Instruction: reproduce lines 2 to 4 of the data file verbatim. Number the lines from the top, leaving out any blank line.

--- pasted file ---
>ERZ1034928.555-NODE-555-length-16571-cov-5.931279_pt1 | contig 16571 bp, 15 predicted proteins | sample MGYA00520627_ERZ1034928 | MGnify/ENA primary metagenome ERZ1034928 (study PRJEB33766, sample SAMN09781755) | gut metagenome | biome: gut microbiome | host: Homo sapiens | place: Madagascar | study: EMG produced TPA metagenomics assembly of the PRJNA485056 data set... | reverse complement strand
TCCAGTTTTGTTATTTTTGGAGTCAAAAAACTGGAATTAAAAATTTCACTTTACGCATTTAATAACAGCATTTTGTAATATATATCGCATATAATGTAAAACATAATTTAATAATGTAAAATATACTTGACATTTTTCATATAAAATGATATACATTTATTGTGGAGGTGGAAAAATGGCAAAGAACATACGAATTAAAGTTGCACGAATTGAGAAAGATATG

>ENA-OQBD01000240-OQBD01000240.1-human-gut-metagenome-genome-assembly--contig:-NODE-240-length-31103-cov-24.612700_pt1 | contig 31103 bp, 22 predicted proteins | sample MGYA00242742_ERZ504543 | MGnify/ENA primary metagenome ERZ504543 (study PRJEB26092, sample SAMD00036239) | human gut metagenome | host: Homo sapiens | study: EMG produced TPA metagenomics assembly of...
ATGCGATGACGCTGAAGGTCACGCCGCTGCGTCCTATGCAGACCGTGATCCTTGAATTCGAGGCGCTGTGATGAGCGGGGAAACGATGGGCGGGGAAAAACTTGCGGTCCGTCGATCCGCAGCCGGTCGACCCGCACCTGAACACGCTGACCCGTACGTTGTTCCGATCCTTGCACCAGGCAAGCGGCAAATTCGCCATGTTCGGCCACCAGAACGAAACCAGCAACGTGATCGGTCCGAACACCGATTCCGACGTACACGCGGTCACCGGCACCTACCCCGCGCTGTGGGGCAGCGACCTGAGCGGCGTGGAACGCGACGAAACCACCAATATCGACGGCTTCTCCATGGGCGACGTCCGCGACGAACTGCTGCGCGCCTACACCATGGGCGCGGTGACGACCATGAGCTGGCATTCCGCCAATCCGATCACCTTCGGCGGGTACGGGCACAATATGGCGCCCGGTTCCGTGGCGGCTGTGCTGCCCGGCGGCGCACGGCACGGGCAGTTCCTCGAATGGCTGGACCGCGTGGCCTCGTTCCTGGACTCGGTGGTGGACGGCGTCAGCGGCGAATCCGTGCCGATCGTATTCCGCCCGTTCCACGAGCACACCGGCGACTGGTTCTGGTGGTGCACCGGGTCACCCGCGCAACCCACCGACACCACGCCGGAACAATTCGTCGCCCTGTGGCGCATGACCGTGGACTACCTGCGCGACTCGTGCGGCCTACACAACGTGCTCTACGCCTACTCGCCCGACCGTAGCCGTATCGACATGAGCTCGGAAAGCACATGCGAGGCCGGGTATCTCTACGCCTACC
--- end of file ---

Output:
TCCAGTTTTGTTATTTTTGGAGTCAAAAAACTGGAATTAAAAATTTCACTTTACGCATTTAATAACAGCATTTTGTAATATATATCGCATATAATGTAAAACATAATTTAATAATGTAAAATATACTTGACATTTTTCATATAAAATGATATACATTTATTGTGGAGGTGGAAAAATGGCAAAGAACATACGAATTAAAGTTGCACGAATTGAGAAAGATATG

>ENA-OQBD01000240-OQBD01000240.1-human-gut-metagenome-genome-assembly--contig:-NODE-240-length-31103-cov-24.612700_pt1 | contig 31103 bp, 22 predicted proteins | sample MGYA00242742_ERZ504543 | MGnify/ENA primary metagenome ERZ504543 (study PRJEB26092, sample SAMD00036239) | human gut metagenome | host: Homo sapiens | study: EMG produced TPA metagenomics assembly of...
ATGCGATGACGCTGAAGGTCACGCCGCTGCGTCCTATGCAGACCGTGATCCTTGAATTCGAGGCGCTGTGATGAGCGGGGAAACGATGGGCGGGGAAAAACTTGCGGTCCGTCGATCCGCAGCCGGTCGACCCGCACCTGAACACGCTGACCCGTACGTTGTTCCGATCCTTGCACCAGGCAAGCGGCAAATTCGCCATGTTCGGCCACCAGAACGAAACCAGCAACGTGATCGGTCCGAACACCGATTCCGACGTACACGCGGTCACCGGCACCTACCCCGCGCTGTGGGGCAGCGACCTGAGCGGCGTGGAACGCGACGAAACCACCAATATCGACGGCTTCTCCATGGGCGACGTCCGCGACGAACTGCTGCGCGCCTACACCATGGGCGCGGTGACGACCATGAGCTGGCATTCCGCCAATCCGATCACCTTCGGCGGGTACGGGCACAATATGGCGCCCGGTTCCGTGGCGGCTGTGCTGCCCGGCGGCGCACGGCACGGGCAGTTCCTCGAATGGCTGGACCGCGTGGCCTCGTTCCTGGACTCGGTGGTGGACGGCGTCAGCGGCGAATCCGTGCCGATCGTATTCCGCCCGTTCCACGAGCACACCGGCGACTGGTTCTGGTGGTGCACCGGGTCACCCGCGCAACCCACCGACACCACGCCGGAACAATTCGTCGCCCTGTGGCGCATGACCGTGGACTACCTGCGCGACTCGTGCGGCCTACACAACGTGCTCTACGCCTACTCGCCCGACCGTAGCCGTATCGACATGAGCTCGGAAAGCACATGCGAGGCCGGGTATCTCTACGCCTACC